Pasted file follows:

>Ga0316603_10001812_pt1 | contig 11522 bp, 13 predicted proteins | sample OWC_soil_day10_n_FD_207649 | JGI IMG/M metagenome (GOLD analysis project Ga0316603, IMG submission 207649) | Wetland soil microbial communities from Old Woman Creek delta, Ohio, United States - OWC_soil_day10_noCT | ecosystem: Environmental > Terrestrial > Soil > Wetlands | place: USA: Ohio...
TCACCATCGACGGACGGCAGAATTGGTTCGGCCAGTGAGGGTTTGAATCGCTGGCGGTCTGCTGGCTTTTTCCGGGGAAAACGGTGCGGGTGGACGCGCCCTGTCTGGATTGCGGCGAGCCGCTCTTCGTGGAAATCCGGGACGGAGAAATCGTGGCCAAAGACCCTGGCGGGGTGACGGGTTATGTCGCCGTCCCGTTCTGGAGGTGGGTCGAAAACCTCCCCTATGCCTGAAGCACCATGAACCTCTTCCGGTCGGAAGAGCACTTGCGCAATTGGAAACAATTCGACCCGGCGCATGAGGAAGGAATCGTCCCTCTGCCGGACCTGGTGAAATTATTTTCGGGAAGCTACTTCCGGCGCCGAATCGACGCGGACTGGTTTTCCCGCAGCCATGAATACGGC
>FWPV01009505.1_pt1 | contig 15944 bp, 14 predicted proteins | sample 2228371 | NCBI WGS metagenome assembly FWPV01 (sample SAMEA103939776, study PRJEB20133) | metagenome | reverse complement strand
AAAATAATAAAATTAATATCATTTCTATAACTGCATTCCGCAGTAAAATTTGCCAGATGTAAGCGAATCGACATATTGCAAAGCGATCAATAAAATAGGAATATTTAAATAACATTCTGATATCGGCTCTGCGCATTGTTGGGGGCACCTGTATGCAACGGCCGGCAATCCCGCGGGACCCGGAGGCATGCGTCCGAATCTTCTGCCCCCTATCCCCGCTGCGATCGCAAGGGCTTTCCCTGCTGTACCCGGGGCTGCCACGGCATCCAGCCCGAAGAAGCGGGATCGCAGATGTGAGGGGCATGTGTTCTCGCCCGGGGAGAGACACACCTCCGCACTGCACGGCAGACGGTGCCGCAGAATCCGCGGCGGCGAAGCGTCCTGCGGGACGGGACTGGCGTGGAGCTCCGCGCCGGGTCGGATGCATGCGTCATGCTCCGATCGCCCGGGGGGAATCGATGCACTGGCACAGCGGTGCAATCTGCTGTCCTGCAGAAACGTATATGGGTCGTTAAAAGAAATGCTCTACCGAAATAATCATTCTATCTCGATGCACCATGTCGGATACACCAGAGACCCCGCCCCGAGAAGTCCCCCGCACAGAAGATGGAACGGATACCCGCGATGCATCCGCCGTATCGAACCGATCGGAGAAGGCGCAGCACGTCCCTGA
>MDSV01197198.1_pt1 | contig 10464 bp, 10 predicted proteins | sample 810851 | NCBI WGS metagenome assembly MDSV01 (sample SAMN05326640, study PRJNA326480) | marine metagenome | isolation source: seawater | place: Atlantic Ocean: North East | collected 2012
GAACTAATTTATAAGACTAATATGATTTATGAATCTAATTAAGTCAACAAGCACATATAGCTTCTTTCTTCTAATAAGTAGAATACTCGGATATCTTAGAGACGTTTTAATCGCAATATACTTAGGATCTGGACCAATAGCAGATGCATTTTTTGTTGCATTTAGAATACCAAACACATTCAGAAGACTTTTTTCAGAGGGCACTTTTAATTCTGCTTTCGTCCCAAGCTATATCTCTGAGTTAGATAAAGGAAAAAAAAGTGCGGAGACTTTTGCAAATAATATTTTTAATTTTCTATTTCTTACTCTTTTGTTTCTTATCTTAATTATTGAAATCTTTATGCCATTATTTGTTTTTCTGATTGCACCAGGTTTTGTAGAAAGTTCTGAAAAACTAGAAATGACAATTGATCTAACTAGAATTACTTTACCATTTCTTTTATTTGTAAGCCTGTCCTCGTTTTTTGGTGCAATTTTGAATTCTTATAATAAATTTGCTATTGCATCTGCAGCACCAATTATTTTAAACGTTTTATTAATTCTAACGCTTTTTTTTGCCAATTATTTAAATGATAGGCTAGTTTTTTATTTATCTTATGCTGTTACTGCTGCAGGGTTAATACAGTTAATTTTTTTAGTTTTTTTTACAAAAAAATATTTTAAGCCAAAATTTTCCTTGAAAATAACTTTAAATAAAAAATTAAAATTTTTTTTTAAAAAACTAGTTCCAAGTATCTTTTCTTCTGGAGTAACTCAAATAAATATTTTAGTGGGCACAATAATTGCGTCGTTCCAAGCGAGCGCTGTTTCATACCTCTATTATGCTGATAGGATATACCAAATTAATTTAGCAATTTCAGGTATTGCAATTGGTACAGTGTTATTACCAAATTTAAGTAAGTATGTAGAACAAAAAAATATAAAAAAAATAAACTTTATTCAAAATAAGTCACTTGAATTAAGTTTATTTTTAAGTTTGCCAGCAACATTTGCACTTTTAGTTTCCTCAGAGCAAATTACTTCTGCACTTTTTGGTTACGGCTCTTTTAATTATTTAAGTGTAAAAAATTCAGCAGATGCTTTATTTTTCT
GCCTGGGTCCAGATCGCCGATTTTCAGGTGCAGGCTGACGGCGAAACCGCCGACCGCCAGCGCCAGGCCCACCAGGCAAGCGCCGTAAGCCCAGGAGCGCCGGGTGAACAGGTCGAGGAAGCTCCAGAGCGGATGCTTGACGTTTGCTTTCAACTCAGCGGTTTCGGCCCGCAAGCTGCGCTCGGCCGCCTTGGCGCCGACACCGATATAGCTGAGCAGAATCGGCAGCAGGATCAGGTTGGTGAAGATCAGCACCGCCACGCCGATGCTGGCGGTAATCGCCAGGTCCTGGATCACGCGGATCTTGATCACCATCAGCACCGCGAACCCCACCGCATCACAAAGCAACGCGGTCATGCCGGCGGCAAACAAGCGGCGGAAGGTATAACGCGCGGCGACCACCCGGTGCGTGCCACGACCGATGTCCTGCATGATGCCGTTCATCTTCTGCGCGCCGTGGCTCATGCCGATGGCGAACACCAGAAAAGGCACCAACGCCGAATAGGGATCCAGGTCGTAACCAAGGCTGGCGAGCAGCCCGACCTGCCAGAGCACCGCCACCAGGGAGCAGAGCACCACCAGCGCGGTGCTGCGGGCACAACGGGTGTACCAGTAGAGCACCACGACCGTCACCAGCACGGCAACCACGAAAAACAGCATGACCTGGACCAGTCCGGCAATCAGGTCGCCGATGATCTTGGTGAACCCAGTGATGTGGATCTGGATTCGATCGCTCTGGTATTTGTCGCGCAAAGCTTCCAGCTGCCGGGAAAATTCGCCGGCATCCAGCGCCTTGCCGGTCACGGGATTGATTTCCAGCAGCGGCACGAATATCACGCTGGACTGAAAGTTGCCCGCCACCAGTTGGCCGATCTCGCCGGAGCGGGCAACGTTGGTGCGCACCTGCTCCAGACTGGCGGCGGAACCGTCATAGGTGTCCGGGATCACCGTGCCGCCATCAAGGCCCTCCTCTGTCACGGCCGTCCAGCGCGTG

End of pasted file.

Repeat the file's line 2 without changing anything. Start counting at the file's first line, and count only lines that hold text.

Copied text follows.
TCACCATCGACGGACGGCAGAATTGGTTCGGCCAGTGAGGGTTTGAATCGCTGGCGGTCTGCTGGCTTTTTCCGGGGAAAACGGTGCGGGTGGACGCGCCCTGTCTGGATTGCGGCGAGCCGCTCTTCGTGGAAATCCGGGACGGAGAAATCGTGGCCAAAGACCCTGGCGGGGTGACGGGTTATGTCGCCGTCCCGTTCTGGAGGTGGGTCGAAAACCTCCCCTATGCCTGAAGCACCATGAACCTCTTCCGGTCGGAAGAGCACTTGCGCAATTGGAAACAATTCGACCCGGCGCATGAGGAAGGAATCGTCCCTCTGCCGGACCTGGTGAAATTATTTTCGGGAAGCTACTTCCGGCGCCGAATCGACGCGGACTGGTTTTCCCGCAGCCATGAATACGGC